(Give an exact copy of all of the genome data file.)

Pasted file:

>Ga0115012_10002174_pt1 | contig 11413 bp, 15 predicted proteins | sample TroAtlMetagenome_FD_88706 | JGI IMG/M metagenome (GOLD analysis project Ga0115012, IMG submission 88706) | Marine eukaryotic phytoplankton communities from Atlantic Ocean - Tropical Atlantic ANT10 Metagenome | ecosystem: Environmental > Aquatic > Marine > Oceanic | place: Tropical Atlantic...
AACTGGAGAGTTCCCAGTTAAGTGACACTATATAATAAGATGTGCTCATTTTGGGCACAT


>Ga0115012_10002174_pt1 | contig 11413 bp, 15 predicted proteins | sample TroAtlMetagenome_FD_88706 | JGI IMG/M metagenome (GOLD analysis project Ga0115012, IMG submission 88706) | Marine eukaryotic phytoplankton communities from Atlantic Ocean - Tropical Atlantic ANT10 Metagenome | ecosystem: Environmental > Aquatic > Marine > Oceanic | place: Tropical Atlantic...
AACTGGAGAGTTCCCAGTTAAGTGACACTATATAATAAGATGTGCTCATTTTGGGCACAT